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Home Lean Six Sigma Shigeo Shingo's dubieuze Lean-goeroe status volgens Christopher Roser
Shigeo Shingo's dubieuze Lean-goeroe status volgens Christopher Roser

lean toyota production system tps christopher roser

Professor Christopher Roser beschrijft op zijn blog All About Lean.com zijn bevindingen over Lean in het algemeen en het toepassen ervan in het bijzonder.

In zijn blogpost Where Lean Went Wrong - A Historical Perspective (16 mei 2017) beschrijft hij waarom Lean implementaties vaak mislukken. Eén van de oorzaken zijn de misvattingen over wat het Toyota Production System (TPS) nu eigenlijk inhoudt. Interessant daarbij is zijn beschrijving van hoe Lean naar Amerika is gekomen en hoe hierbij Shigeo Shingo deels onterecht een Lean-goeroe status verkreeg.

Hieronder enkele citaten:

christopher roser lean

The United States Takes Notice

After WW II, US car makers were happily producing like they always had, ignoring the Japanese competition. The US defeated Japan in the war anyway. However, during the 1973 oil shock, US car makers encountered big problems. Customers suddenly preferred more-fuel-efficient Japanese cars over the typical US gas-guzzlers. Even with declining sales, Japanese car makers seemed to handle the problem much better than the US makers, who quickly racked up large inventories of unsold cars.

A famous 1984 study by the Massachusetts Institute of Technology (and the subsequent book, The Machine that Changed the World, published 1990) found that the US needed twice the manpower to produce a car, much more floor space, inventory etc., while creating many more quality problems while doing so.

There was great interest in how the Japanese and especially Toyota managed their production. Unfortunately, there was no English-language information available on this. Of course, there was much information available in Japanese, but this may as well have been in ancient Egyptian hieroglyphs. The first English paper about lean appeared in 1977, and only from 1980 onward did written works appear in larger quantities. Yet, merely reading about the Toyota way did not help much. The US needed people with experience.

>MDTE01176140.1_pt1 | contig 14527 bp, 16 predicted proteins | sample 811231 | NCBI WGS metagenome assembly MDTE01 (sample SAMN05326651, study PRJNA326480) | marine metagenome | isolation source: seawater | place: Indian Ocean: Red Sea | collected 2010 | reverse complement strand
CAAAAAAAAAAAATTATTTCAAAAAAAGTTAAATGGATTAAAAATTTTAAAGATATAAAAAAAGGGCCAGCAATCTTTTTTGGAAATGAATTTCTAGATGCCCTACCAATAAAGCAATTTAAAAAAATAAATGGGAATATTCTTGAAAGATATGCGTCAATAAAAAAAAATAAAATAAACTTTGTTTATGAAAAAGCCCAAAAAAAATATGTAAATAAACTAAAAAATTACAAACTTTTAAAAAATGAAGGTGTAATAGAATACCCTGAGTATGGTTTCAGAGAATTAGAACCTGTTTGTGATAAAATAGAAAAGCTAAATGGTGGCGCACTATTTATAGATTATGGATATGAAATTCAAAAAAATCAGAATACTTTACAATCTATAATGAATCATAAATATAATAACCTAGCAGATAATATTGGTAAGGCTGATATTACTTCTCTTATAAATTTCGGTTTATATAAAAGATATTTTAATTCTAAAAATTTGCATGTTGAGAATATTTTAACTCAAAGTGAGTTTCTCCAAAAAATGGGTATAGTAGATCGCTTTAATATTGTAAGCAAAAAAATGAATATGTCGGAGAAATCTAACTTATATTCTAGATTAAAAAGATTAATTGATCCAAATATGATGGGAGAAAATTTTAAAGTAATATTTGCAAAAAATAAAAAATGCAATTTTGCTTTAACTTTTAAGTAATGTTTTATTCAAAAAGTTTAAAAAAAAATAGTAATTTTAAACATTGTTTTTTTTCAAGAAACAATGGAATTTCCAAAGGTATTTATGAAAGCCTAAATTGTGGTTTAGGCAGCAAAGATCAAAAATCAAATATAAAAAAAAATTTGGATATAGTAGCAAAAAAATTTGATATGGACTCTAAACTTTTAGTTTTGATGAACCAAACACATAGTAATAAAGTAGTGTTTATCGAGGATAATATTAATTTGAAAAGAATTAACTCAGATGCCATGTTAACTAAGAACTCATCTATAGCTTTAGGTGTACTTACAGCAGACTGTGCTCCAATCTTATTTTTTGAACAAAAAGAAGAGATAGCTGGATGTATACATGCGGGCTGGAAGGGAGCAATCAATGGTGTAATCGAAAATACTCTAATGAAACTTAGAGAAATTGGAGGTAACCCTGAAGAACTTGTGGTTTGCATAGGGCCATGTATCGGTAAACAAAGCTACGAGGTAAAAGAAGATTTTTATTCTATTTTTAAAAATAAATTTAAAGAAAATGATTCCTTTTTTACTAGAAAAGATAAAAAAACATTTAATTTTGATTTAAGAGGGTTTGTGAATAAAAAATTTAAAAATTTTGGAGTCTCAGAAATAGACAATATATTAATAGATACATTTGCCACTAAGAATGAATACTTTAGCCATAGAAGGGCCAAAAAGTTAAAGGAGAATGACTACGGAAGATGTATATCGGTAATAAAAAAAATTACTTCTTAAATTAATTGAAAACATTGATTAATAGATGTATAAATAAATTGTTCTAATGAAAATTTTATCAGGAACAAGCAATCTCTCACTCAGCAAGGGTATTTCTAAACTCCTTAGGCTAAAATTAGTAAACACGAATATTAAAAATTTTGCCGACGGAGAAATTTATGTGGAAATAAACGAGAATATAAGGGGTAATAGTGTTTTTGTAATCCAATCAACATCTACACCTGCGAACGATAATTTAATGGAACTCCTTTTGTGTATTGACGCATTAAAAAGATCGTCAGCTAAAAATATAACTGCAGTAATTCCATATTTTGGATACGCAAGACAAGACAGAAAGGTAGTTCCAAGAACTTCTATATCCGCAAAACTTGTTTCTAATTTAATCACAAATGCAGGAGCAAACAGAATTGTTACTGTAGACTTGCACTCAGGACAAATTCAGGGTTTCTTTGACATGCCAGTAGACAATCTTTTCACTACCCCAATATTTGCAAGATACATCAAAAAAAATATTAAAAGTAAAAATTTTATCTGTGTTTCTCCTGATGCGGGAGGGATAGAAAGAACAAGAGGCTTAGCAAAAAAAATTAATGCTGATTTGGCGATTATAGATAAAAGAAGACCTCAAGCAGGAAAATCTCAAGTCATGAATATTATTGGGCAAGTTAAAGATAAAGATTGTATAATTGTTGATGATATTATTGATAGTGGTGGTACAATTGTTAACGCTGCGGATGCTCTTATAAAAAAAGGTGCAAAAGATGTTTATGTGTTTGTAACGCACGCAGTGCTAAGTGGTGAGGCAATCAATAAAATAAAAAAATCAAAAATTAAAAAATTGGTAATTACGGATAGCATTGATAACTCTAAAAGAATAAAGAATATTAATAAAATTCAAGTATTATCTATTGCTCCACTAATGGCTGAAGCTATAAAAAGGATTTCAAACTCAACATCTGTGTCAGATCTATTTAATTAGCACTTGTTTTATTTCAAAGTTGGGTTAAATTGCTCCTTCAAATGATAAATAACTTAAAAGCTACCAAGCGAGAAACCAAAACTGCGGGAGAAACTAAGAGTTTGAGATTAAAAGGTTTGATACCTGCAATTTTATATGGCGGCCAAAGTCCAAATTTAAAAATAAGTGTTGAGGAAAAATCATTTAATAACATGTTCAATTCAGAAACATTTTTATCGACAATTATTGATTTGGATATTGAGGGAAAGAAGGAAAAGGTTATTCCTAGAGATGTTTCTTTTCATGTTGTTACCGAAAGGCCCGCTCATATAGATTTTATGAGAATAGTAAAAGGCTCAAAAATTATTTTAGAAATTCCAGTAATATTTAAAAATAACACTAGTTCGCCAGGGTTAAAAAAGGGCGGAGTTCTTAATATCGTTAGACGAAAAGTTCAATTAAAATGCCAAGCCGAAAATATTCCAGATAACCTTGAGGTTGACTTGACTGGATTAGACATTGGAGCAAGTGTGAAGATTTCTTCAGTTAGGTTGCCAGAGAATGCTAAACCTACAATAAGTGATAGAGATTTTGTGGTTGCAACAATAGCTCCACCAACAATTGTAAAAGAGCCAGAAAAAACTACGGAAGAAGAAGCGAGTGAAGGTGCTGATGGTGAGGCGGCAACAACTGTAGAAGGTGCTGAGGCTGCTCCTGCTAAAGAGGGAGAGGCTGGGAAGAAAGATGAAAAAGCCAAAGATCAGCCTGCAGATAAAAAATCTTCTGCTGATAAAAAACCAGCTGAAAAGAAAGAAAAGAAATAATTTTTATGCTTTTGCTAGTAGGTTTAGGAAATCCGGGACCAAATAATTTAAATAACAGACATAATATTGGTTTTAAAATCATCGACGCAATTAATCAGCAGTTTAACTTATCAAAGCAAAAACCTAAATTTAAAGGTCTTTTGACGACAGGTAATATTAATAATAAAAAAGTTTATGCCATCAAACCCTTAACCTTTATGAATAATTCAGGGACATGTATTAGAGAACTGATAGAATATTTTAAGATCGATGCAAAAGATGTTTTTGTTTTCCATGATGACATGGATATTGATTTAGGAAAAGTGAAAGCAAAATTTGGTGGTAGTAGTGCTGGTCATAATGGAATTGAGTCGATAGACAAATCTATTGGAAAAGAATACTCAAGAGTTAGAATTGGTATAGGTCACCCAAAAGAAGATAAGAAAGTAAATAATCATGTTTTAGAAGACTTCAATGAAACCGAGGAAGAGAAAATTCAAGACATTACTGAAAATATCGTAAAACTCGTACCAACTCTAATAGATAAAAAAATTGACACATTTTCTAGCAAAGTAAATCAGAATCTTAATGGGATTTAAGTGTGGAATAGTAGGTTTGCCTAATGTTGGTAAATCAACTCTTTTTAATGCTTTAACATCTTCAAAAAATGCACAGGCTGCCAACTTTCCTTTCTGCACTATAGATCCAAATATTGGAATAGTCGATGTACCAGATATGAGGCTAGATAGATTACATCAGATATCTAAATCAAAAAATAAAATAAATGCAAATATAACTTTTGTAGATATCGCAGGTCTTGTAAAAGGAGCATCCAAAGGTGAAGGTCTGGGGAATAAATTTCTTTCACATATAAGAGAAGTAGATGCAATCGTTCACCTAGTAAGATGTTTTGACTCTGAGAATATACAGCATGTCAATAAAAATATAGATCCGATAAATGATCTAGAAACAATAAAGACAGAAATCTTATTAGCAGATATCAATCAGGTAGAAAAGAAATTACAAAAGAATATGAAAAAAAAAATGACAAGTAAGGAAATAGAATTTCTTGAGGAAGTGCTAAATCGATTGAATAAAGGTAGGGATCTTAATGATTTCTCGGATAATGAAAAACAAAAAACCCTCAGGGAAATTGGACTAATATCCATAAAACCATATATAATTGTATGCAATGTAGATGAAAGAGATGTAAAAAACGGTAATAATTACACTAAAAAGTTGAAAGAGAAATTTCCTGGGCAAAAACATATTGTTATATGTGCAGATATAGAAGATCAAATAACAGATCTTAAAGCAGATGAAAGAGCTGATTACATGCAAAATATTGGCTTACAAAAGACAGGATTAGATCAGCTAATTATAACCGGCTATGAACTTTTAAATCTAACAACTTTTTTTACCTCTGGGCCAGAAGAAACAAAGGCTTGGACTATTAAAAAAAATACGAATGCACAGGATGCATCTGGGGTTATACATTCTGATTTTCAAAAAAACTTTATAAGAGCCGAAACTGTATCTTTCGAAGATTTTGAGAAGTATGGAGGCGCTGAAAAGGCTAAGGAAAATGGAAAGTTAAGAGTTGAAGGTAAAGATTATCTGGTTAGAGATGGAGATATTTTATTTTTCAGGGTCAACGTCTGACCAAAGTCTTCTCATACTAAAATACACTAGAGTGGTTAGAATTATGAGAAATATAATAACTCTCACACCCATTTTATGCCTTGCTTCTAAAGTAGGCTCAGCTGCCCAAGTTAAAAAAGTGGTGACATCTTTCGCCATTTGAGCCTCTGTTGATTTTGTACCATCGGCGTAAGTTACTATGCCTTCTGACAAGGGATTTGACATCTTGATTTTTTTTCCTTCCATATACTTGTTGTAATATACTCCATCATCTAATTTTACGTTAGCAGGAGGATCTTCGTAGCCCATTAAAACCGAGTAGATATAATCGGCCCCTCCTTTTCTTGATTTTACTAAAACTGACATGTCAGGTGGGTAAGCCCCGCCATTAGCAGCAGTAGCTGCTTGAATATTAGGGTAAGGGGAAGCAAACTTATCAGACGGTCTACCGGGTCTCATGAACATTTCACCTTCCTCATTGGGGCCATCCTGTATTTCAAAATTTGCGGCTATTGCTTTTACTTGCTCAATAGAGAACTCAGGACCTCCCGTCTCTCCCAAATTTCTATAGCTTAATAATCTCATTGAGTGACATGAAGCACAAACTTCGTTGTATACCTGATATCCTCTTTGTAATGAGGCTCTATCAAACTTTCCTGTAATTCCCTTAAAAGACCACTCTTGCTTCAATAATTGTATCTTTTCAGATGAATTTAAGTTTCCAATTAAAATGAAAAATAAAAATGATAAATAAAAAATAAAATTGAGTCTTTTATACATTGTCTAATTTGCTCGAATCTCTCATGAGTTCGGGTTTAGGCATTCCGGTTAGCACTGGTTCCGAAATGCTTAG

The First Lean Guru – Shigeo Shingo

One of the first people to arrive in the US with experience at Toyota was Shigeo Shingo. With the help of a US promoter, Shingo soon achieved the status of a guru. However, Shingo was never really an insider at Toyota. To the best of my knowledge, he visited Toyota about once every three months to teach a 4 week workshop on industrial engineering basics called P-Course . He was the moderator for one of the last workshops on SMED (back then known as QDC for Quick Die Change), while the method was already firmly established at Toyota. He tried to learn from Ohno, but met a reluctant Ohno only very few times. Overall, Shingo was probably a small fish among the many people in Japan who worked with or contributed to the Toyota Production System.

Eventually he wrote a book on the “Toyota Production System” (later translated into English as the “Shingo System”). My friends at Toyota have read his books, not because he is famous in Japan (he is not), but only to learn what all the US fuzz about the great lean expert Shingo is about. They were quite disappointed and considered the book not very useful for implementing lean. Some Western lean experts I hold in high regard also agree with this.

Since this book was not authorized by Toyota, Toyota ended the twenty-year relationship, and Shingo moved to the US around 1980. There Shingo now was the one-eyed among the blind, and quickly propelled to guru status. This was helped by a tendency to boast and exaggerate on past achievements he may or may not have had (more on this in my post Shigeo Shingo and the Art of Self-Promotion. More sources also below). His view of lean manufacturing continues to shape what Westerners consider to be “lean,” which is very different from the approach at Toyota.

Bron: Where Lean Went Wrong - A Historical Perspective (16 mei 2017), Christopher Roser

Laatst aangepast op maandag, 29 oktober 2018 15:27  

New insights fail to get put into practice because they conflict with deeply held internal images of how the world works ... images that limit us to familiar ways of thinking and acting. That is why the discipline of managing mental models -- surfacing, testing, and improving our internal pictures of how the world works -- promises to be a major breakthrough for learning organizations.

Peter Senge



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